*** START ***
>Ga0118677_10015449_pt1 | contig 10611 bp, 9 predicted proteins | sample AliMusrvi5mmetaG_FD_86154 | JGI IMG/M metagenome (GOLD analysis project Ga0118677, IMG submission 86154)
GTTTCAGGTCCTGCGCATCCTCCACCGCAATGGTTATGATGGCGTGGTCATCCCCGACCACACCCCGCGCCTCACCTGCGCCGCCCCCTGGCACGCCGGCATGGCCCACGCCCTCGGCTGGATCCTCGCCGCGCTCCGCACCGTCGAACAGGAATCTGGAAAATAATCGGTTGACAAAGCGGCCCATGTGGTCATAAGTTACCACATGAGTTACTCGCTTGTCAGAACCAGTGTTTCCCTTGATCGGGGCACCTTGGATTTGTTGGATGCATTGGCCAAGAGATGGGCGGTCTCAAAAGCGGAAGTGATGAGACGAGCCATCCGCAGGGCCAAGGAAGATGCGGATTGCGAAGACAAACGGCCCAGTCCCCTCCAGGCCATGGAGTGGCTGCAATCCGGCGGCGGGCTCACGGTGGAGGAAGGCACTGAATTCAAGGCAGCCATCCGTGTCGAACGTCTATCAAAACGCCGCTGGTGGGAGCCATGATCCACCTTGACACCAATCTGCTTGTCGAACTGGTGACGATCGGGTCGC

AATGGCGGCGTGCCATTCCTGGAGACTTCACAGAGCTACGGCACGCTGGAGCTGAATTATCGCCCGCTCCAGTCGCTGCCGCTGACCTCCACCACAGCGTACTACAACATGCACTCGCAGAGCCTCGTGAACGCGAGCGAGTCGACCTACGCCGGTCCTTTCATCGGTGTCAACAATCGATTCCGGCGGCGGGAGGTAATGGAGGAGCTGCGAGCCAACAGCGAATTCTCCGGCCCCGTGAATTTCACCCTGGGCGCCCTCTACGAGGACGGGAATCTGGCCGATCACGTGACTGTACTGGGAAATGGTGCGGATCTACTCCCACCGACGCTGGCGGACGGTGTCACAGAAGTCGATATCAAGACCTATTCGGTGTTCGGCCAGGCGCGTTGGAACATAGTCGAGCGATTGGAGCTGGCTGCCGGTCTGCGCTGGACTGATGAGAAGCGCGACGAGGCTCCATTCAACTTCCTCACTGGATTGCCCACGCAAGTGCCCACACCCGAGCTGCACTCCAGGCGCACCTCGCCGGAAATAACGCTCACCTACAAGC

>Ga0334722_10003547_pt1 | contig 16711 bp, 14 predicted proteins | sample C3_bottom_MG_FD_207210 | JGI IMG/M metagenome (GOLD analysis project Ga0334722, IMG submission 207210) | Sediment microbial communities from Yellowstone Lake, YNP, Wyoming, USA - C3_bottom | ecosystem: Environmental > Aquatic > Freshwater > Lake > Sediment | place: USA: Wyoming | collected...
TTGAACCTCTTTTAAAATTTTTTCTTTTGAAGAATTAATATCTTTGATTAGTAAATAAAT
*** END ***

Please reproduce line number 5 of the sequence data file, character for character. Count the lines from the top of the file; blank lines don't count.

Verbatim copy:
TTGAACCTCTTTTAAAATTTTTTCTTTTGAAGAATTAATATCTTTGATTAGTAAATAAAT